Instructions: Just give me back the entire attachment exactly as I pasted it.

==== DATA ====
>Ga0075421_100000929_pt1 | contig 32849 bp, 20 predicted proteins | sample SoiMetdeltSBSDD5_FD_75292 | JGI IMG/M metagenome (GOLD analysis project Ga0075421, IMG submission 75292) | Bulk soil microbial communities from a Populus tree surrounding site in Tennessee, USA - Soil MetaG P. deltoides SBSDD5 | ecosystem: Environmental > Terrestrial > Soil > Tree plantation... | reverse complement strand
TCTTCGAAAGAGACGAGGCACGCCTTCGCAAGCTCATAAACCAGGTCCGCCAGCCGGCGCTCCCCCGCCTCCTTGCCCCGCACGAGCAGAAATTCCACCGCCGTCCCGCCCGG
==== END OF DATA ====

>Ga0075421_100000929_pt1 | contig 32849 bp, 20 predicted proteins | sample SoiMetdeltSBSDD5_FD_75292 | JGI IMG/M metagenome (GOLD analysis project Ga0075421, IMG submission 75292) | Bulk soil microbial communities from a Populus tree surrounding site in Tennessee, USA - Soil MetaG P. deltoides SBSDD5 | ecosystem: Environmental > Terrestrial > Soil > Tree plantation... | reverse complement strand
TCTTCGAAAGAGACGAGGCACGCCTTCGCAAGCTCATAAACCAGGTCCGCCAGCCGGCGCTCCCCCGCCTCCTTGCCCCGCACGAGCAGAAATTCCACCGCCGTCCCGCCCGG